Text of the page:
Adventurer makes 700 km solo trek across Iceland in subzero temperatures
A Polish adventurer is crossing Iceland alone this winter, braving tough terrain and freezing high winds.
Łukasz Supergan has a passion for mountains and solitary expeditions.
In 2004, he set out to hike the arch of the Carpathian Mountains that passes through several countries in Central Europe, becoming the first person to do so alone.
Since then, he has walked 20,000 km on three continents, crossing difficult terrain ranging from the Alps to the Himalayas.
His accounts of his hikes through the Carpathians and the Zagros Mountains of Iran were published as books in Polish.
Now Supergan has set himself a new challenge: to cross Iceland in winter.
On 27 January, he set off from the Dalatangi Cape, on the country’s eastern coast.
His aim is to reach the Snæfellsnes Peninsula on the other side of the island, which he expects will take him 5-6 weeks in total. The timing will depend on the weather, he admits.
This is not the first time he is crossing Iceland: he walked across the island from west to east – a route of 935 km – in July and August 2016. The major difference was that it was summer then.
“Already then I knew that I would like to cross Iceland on foot and alone in winter,” he writes on his website.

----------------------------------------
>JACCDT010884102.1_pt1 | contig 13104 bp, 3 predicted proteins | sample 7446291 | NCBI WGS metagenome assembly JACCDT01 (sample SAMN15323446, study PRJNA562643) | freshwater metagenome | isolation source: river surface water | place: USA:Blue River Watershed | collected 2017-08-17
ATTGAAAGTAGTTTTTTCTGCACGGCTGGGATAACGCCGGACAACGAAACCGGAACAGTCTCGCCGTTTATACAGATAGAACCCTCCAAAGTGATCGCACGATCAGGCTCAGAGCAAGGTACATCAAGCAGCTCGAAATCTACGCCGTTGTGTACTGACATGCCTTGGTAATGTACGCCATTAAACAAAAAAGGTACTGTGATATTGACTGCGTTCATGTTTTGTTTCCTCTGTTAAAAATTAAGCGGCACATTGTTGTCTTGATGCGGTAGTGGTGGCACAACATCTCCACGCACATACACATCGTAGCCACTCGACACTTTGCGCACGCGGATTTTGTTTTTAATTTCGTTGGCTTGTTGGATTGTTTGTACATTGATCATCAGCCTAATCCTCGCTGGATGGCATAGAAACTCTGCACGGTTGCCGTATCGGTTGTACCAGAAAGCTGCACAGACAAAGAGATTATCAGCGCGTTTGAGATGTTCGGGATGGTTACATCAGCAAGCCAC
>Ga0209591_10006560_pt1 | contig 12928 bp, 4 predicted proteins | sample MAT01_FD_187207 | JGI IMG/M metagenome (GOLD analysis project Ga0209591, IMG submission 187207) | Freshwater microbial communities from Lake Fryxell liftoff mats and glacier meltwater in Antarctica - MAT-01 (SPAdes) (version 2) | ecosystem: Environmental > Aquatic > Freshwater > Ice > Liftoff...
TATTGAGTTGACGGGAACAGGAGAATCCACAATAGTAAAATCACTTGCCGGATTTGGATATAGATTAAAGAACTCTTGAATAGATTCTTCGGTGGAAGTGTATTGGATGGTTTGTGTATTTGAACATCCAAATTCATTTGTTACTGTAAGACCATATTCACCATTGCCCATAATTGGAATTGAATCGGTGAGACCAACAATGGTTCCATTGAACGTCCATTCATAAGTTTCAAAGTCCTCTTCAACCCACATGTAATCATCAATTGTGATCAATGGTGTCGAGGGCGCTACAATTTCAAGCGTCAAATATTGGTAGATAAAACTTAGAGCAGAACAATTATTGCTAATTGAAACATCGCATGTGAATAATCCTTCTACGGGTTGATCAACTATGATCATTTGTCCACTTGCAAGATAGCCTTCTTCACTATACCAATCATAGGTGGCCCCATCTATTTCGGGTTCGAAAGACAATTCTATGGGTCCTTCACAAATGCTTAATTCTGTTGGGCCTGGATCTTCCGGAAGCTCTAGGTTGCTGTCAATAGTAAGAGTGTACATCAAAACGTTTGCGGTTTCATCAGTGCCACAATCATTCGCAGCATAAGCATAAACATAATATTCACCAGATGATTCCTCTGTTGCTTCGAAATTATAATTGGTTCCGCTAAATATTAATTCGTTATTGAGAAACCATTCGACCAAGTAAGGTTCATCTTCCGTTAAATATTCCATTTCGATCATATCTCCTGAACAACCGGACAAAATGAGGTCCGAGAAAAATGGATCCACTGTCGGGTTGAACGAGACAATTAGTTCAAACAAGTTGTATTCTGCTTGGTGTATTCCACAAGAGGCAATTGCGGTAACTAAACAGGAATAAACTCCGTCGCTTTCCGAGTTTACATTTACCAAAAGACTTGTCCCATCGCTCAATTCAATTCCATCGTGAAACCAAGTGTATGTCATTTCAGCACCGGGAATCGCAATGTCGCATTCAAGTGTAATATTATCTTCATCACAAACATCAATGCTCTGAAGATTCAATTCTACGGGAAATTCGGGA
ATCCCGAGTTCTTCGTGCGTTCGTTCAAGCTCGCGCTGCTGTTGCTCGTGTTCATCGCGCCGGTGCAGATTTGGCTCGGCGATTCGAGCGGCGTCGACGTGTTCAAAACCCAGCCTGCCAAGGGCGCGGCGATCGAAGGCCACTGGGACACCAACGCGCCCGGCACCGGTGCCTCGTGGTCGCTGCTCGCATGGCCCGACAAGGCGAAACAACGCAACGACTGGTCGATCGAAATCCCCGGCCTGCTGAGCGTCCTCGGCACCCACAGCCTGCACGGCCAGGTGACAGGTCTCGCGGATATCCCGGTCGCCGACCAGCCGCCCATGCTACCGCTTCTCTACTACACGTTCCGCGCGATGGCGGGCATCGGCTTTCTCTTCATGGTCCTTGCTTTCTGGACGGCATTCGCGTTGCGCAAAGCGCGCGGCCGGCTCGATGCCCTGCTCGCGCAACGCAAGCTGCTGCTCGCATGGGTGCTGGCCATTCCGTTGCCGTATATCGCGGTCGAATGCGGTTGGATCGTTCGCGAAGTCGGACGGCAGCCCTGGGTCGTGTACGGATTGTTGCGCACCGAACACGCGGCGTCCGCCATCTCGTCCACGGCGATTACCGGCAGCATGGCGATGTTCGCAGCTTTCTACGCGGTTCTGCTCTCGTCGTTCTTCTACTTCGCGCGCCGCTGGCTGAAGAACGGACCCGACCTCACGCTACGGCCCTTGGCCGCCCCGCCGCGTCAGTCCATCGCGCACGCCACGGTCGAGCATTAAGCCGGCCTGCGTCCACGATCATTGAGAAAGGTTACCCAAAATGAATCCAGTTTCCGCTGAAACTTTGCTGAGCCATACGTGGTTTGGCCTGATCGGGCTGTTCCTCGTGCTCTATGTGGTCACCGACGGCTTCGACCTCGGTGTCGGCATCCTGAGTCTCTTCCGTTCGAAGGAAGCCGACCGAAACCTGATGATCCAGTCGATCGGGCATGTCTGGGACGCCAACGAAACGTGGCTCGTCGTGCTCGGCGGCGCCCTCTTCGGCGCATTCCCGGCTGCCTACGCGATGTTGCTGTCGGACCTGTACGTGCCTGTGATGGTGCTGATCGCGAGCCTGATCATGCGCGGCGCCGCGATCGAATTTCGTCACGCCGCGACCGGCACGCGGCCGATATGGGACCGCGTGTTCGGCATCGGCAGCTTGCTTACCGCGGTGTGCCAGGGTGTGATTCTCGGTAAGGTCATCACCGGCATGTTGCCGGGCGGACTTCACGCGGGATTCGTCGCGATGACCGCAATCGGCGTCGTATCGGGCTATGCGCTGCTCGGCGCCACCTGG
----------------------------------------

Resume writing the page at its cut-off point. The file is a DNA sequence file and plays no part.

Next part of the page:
This time, he is travelling on skis rather than walking, pulling a 50-kg sledge with equipment and supplies.
Iceland has been crossed a few times in winter, but only twice between the eastern to the western coast, and never solo, he highlights.
Signals sent by satellite messenger allow the public to follow Supergan’s progress on a map on his website, which is updated at least one a day.
He is also posting updates of his journey on social media, with comments about his progress, challenges he encounters and stunning photos of Iceland’s wild winter landscape.
“3 km to the volcano took me hellish 2 hours. The last meters I was marching in rubber boots operating the sled like it was a boat. The variability of conditions is the essence of this place,” he wrote on in his post on Facebook on 7 February.
“First inhabitants that I’ve met after more than 2 weeks in the Icelandic highlands. Horses live on pastures all year round and are extremely resistant to the winter frost,” he wrote on 18 February, beside a photo of brown and white horses standing in the snow.
In addition to outlines of his expeditions, Supergan reviews equipment and shares tips on how to travel in tough conditions on the blog on his website.